Santa Fe: “The City Different”

Saturday, September 25, 2010

Although we seldom travel to urban areas as a vacation destination - simply because we prefer the great outdoors - Santa Fe is a notable exception. Being a history buff, a bit of a foodie, and an obvious outdoor lover, Santa Fe is ground zero for all three pursuits. It’s from among these qualities that earned the city its nickname; “The City Different”.

The 2010 TripAdvisor Travelers' Choice Awards rated Santa Fe as the #2 U.S. destination in the Relaxation & Spa category, #9 for Great Food & Wine, and #10 for Culture and Sightseeing. Also, a recent poll conducted by Conde Nast Traveler Magazine rated Santa Fe as the third most popular travel destination in the U.S.

Founded between 1607 and 1610, Santa Fe is the second oldest city in America. Sitting at 7,000 feet in the foothills of the southern Rocky Mountains, it’s also the highest and oldest state capital in the United States.

For almost 400 years the heart of downtown Santa Fe has been the Plaza where the rich history of American Indian and Spanish culture blends together. The Plaza was also the final destination for wagon trains making the 800-mile journey from Independence, Missouri via the Old Santa Fe Trail.

The Palace of the Governors on the Plaza was built by the Spanish as a government building in 1610, and remains the nation's oldest continuously used public building. Inside is an art and history museum, and under its historic portal Native American artists sell authentic art, crafts and jewelry, as they have been on an almost daily basis since 1939.

Just south of the Plaza on East De Vargas Street is purported to be the oldest house in the U.S. Although it was built around 1646, there are two other homes in the Northeast that claim to be older.

Our most recent visit happened to occur during the 298th annual Fiesta de Santa Fe, which celebrates the peaceful resettlement of the “City of Holy Faith” in 1692. The Fiesta includes ceremonies, parades, processions, entertainment, Masses, as well as the burning of Zozobra, or "Old Man Gloom", a 50-foot tall marionette that symbolizes the hardships and despair of the past year. Mariachi bands are also an important aspect of the four-month long celebration. We happened upon one at an outdoor café on Burro Alley one day as they sang a beautiful song in Spanish. Although neither of us understood the words or the meaning, there was a woman sitting near the band that began to weep.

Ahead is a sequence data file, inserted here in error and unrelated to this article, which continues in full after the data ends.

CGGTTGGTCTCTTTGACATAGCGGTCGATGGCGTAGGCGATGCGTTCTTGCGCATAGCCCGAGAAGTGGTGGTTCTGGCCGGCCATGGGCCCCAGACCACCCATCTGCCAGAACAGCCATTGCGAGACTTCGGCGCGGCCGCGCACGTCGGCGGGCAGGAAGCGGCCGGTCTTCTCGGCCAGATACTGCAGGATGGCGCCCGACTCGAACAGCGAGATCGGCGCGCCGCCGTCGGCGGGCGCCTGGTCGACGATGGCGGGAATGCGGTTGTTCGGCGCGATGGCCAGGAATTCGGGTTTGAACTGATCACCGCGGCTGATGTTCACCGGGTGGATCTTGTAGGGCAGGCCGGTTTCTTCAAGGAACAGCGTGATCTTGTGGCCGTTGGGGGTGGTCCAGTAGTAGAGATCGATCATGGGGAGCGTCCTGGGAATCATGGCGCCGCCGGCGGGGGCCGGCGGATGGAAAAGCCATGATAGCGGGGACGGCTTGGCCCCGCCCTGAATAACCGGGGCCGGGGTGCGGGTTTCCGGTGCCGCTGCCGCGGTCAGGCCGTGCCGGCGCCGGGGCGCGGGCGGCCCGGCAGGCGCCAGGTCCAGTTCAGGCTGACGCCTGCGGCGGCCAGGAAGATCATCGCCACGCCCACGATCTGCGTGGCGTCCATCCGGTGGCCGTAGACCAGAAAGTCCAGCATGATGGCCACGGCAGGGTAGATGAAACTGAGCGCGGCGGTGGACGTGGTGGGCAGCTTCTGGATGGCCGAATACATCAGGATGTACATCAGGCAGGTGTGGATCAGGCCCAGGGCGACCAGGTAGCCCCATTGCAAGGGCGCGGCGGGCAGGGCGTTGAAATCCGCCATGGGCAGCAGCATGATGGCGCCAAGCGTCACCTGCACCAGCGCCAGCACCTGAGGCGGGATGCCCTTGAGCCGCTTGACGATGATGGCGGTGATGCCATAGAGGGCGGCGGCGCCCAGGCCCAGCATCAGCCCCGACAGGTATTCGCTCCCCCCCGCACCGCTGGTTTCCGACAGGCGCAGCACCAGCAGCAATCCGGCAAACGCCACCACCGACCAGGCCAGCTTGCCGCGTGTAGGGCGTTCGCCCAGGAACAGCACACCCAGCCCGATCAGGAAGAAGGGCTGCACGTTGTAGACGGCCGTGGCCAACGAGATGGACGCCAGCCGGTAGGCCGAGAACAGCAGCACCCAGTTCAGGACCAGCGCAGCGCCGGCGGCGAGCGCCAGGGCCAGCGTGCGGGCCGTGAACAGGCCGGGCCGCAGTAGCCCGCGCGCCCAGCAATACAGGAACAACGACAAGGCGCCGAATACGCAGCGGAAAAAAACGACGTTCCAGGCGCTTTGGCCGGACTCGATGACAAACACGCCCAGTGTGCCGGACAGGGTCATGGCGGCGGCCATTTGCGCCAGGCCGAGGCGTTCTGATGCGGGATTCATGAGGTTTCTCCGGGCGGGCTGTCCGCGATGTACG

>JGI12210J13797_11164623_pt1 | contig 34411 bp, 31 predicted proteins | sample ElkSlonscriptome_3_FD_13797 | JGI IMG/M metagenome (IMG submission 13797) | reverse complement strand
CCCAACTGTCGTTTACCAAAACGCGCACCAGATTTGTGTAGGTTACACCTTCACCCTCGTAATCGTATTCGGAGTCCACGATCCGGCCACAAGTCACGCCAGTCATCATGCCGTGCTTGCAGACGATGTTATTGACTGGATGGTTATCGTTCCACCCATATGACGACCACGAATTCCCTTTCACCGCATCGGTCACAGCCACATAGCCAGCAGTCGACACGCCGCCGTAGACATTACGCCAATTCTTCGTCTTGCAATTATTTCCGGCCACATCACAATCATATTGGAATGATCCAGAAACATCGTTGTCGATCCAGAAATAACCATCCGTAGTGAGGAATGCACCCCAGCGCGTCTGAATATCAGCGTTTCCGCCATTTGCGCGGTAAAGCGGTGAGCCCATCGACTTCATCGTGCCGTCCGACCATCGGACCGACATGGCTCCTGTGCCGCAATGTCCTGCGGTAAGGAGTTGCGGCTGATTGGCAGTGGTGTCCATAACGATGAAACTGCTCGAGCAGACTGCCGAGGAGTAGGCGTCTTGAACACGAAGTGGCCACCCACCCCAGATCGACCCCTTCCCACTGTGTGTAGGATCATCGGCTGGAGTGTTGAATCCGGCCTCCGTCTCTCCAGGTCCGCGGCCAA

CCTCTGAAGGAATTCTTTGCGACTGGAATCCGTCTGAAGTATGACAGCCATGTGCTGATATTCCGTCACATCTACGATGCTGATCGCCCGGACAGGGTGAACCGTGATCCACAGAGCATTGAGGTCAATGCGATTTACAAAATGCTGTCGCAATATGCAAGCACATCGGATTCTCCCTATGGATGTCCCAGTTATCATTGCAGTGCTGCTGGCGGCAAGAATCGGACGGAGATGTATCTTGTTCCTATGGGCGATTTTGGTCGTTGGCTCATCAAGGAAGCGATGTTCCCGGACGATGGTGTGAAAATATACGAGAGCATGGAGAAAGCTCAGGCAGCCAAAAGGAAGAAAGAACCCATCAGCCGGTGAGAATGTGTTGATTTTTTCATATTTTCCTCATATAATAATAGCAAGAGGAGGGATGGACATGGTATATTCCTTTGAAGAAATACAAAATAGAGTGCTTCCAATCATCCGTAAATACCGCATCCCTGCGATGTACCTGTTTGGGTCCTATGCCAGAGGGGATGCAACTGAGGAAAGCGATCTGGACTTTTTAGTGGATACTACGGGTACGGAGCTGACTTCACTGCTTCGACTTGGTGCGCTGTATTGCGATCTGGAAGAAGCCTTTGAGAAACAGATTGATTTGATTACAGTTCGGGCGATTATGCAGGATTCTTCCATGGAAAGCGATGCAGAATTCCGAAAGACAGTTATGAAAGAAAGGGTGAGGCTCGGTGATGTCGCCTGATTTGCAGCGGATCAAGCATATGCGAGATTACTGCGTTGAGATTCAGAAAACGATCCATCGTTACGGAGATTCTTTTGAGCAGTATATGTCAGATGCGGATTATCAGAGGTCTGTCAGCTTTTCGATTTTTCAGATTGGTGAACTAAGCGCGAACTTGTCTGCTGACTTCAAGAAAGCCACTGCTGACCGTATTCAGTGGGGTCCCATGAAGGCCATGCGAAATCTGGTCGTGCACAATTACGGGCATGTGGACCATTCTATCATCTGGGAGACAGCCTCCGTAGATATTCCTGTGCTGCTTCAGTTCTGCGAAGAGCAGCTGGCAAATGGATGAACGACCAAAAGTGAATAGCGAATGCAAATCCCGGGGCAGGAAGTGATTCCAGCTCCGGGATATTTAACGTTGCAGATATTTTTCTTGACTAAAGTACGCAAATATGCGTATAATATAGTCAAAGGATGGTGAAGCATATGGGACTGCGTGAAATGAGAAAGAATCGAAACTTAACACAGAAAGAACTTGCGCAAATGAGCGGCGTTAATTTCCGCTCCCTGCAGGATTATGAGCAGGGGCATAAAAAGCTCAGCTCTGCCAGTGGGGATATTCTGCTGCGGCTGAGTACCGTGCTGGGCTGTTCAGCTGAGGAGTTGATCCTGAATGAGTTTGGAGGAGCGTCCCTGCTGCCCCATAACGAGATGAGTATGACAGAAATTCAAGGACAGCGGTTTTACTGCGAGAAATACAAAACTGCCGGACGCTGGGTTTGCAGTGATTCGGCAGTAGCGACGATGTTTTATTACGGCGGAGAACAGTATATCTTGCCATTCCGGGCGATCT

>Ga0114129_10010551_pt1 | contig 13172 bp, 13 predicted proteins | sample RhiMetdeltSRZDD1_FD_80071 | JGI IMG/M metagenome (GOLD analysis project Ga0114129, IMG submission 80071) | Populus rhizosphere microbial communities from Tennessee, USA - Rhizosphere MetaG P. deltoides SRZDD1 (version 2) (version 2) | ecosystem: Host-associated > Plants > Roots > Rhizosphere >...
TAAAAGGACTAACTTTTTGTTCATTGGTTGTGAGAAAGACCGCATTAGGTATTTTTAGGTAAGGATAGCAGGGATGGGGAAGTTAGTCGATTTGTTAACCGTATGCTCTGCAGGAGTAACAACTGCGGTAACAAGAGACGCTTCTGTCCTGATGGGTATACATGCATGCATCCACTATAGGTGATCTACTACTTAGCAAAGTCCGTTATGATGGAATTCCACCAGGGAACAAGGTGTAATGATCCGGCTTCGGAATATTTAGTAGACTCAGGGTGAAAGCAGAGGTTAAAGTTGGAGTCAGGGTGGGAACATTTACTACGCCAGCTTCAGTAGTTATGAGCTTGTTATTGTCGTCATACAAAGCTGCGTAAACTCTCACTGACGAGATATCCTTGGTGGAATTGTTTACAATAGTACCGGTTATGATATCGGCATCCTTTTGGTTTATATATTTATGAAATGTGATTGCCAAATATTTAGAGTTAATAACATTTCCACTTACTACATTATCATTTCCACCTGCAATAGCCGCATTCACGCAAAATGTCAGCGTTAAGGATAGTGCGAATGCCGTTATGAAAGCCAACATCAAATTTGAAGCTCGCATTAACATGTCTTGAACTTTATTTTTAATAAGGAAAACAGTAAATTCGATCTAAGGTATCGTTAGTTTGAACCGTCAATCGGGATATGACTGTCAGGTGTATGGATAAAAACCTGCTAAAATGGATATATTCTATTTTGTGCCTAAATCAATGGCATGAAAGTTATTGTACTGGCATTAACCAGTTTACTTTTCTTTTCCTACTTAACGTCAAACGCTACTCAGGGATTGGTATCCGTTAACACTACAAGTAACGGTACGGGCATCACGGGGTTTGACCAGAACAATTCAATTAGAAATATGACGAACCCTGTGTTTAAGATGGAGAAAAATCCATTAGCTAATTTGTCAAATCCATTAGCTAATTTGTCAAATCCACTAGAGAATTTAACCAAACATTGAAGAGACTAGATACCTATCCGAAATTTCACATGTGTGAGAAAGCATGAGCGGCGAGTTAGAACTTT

Santa Fe is, without a doubt, a gastronomical Mecca. In fact, I was looking forward to the food almost as much as I did the hiking. While in town we ate at the Guadalupe Café, The Shed, the Blue Corn Café and the Santa Fe Brewing Company. Although each restaurant fulfilled our lofty expectations, The Shed was just outstanding. If you ever have the opportunity to visit here, be sure to try the green chili stew.

The Blue Corn Café and the Santa Fe Brewing Company are both local brewpubs offering great Northern New Mexican cuisine and tasty brews, but the beer at the Marble Brewery Tap Room was the clear winner among the three. Both times we visited the Tap Room we watched the crowds attending the Fiesta while sipping oatmeal stouts and amber ales from the second story balcony that overlooks the Plaza. The brewery also serves pizzas from an adjacent restaurant, but we didn’t try any.

There were a couple of other restaurants that we had on our radar, such as Tia Sophia’s and Santa Luna, but we just didn’t have enough time or space in our stomachs.

The big question that’s asked at many restaurants in this part of the country is whether you prefer red or green chile. If heat intensity is an issue, note that green is generally hotter, but red is a little earthy or pungent tasting and usually not as hot. If you’re undecided you can always just go Christmas, meaning you would like both on your dish.

Within close proximity to Santa Fe are many outdoor opportunities; including cycling, rafting, horseback riding, fishing, as well as skiing at several nearby resorts. Numerous hiking opportunities also abound in the Santa Fe National Forest, Bandelier National Monument, Kasha-Katuwe Tent Rocks National Monument, as well as the 1.5 million-acre Carson National Forest which includes the highest point in New Mexico – the 13,161-foot Wheeler Peak.

If you’ve never been there, Santa Fe is an awesome destination for many reasons. You could easily spend several days to more than a week there and never do anything more than once.

Over the next several days I’ll be sharing trip reports from several hikes we did around the Santa Fe area.

Jeff Detailed trail information for the Great Smoky Mountains; trail descriptions, key features, pictures, maps, elevation profiles, news, books and more.


Anonymous said...

Nice round-up of our fair city, thanks! Glad you had a chance to enjoy our Fiesta and some great eats!

The Smoky Mountain Hiker said...

I miss it already!!